The familiarity with problems and the struggle to resolve them is a daunting reality in cloud security. It’s a common and unsettling observation that, while cloud misconfigurations are not particularly challenging to identify, remediation in many environments is considerably difficult. This difficulty is especially pronounced in organizations that have not integrated security into their DevOps processes but continue to push workloads into the cloud.

In a recent example of these challenges, a healthcare provider knew that misconfigured cloud buckets posed severe data leakage and compliance risks. Yet it struggled to remediate gaps as budget constraints and coordination breakdowns across departments hindered consolidating configurations at scale. The organization had access to cloud security posture management (CSPM) tools, but inadequate implementation capacity and technical debt imposed severe obstacles to actionable improvement. Consequently, its inability to address these security lapses led to a critical data breach that exposed sensitive patient data. This incident not only underscored the importance of robust cloud security measures but also reiterated the grave repercussions of not remediating known security weaknesses.

The data breach highlights the complex barriers between risk awareness and risk reduction. It also underscores conflicts between security and internal client incentives fighting for limited IT resources. Another crucial lesson from this example is that the mere presence of CSPM tools is insufficient for effective security management. The effectiveness of these tools is contingent upon a well-defined implementation strategy. This strategy should encompass processes that not only utilize CSPM tools effectively but also align with and enhance the organization’s existing operational processes.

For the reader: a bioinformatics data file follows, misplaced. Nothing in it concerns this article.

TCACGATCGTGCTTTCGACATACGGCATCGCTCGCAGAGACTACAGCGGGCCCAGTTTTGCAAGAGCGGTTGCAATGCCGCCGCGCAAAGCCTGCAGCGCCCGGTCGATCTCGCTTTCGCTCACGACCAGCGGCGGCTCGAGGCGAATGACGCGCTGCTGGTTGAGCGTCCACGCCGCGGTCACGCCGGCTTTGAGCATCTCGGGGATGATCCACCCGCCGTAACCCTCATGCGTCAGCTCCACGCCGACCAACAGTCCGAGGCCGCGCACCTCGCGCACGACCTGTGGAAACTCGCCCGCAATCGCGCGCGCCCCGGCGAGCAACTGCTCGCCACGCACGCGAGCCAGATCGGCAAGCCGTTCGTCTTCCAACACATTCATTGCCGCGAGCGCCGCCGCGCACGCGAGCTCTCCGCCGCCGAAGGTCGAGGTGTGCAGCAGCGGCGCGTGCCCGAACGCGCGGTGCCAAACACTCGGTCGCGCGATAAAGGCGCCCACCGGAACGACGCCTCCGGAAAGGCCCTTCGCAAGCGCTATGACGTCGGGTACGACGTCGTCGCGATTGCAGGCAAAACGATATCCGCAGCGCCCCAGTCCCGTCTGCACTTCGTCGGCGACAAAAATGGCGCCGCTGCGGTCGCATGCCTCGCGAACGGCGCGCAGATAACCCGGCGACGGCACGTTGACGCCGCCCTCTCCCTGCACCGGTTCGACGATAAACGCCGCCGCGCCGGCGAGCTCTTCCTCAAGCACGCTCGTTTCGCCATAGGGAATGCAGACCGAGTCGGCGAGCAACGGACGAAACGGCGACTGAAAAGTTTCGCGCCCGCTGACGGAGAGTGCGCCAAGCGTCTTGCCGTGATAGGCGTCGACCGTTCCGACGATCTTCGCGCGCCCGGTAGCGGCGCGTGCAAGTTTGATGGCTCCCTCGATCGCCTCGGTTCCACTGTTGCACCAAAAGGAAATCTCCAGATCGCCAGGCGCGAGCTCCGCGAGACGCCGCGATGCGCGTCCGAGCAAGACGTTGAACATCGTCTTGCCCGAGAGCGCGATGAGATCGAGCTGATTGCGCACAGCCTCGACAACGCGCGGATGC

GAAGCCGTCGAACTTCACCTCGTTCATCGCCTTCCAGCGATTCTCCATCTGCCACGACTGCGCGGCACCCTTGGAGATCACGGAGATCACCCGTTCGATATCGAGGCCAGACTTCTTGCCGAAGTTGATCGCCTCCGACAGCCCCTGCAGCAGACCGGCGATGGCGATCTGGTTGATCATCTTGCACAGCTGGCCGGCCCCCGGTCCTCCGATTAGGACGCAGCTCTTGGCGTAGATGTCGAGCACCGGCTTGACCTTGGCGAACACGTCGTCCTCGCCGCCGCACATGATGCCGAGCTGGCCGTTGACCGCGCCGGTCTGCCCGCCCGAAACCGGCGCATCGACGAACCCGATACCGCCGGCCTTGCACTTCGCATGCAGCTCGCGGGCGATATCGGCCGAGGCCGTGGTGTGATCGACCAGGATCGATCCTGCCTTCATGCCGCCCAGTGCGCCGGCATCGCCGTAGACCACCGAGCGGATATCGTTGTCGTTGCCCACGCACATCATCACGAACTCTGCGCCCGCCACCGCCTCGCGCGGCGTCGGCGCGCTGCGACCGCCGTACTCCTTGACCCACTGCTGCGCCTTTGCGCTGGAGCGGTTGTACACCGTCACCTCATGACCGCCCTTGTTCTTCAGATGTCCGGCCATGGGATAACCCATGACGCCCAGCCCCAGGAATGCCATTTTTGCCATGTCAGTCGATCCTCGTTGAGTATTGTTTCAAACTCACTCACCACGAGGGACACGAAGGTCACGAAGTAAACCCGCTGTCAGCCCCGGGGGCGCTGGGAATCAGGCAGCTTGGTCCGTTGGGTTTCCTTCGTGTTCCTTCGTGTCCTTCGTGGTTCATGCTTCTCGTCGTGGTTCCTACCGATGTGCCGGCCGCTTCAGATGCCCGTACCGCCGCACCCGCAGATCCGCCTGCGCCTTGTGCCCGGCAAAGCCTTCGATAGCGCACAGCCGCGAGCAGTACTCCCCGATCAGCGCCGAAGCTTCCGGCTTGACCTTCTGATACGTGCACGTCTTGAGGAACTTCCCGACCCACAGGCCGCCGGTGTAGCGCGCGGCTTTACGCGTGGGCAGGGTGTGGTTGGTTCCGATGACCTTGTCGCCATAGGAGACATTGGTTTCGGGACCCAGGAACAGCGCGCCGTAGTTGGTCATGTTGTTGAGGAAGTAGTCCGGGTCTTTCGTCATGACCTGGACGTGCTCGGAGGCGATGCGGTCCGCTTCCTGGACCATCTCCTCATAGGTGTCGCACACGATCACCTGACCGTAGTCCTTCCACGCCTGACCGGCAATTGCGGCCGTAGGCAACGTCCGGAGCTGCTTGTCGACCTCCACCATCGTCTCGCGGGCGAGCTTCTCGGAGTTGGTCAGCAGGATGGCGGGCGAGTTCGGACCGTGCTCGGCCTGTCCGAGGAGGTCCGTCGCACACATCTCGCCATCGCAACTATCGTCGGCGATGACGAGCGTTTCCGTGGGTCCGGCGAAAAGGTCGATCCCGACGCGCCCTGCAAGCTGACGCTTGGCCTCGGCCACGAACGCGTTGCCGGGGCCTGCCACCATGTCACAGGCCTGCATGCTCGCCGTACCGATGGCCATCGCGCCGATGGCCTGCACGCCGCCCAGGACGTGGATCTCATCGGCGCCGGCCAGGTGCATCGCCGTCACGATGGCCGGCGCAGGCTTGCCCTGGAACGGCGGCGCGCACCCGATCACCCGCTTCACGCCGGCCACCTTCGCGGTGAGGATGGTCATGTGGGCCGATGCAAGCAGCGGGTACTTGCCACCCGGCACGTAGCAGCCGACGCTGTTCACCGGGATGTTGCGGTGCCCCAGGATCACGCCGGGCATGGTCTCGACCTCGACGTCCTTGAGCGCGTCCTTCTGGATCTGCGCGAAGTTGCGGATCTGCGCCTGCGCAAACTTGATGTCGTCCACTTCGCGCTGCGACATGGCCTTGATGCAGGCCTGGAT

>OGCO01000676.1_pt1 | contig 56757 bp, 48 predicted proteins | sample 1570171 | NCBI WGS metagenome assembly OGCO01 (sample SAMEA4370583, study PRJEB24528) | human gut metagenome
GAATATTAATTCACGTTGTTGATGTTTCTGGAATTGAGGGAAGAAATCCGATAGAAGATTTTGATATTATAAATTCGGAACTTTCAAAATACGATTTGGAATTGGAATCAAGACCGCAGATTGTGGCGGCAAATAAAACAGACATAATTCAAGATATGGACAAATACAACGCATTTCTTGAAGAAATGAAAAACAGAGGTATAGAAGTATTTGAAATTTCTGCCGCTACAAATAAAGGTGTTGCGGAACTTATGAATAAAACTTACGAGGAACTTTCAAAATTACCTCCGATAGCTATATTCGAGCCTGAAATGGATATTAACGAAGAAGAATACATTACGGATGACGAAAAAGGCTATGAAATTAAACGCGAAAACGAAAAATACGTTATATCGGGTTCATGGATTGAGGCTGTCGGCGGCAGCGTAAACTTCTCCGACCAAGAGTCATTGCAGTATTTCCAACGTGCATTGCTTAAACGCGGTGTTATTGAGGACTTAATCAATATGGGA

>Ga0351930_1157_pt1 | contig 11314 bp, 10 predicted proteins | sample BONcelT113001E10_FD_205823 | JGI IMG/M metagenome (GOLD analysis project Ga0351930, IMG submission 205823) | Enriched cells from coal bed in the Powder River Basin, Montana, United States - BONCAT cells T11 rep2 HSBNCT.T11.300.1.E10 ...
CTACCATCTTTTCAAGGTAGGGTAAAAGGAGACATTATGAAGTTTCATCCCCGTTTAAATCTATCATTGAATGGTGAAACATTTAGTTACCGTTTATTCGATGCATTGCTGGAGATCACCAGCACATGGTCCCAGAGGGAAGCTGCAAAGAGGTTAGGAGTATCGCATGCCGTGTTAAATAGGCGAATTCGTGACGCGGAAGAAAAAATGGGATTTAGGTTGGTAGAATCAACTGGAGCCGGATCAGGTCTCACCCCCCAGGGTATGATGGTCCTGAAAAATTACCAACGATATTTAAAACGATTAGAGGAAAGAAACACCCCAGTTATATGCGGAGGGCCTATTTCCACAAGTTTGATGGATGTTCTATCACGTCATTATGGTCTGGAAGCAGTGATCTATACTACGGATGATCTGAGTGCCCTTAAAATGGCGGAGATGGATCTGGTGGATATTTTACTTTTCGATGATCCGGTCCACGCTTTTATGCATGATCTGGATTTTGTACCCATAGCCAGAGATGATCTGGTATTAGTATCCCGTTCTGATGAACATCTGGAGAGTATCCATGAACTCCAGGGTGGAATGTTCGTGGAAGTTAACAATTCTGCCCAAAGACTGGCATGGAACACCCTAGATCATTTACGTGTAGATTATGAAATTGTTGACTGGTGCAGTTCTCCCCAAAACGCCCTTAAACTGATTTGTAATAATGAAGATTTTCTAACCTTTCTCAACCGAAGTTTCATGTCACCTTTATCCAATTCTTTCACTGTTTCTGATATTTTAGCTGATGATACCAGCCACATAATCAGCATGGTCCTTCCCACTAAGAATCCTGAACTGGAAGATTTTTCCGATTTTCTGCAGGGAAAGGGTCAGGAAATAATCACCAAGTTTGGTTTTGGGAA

Essential to this strategy is the establishment of integrations that promote automation and uniformity in addressing security vulnerabilities and breaches. A healthcare data breach such as this one highlights the importance of a strategic approach to tool utilization, emphasizing the need for integration of CSPM tools into existing processes and the creation of automated systems to effectively manage cloud security risks.

Bridging persistent divides in the shared model

Central to cloud security is the shared responsibility model, where providers secure the underlying infrastructure while clients handle identities, configurations and data security. In practice, the model has some shortcomings:

  • Clients frequently misjudge the handoff point between provider and user duties
  • Clients trust providers to handle critical security tasks by default
  • Clients lack the expertise and tools to implement complex security controls.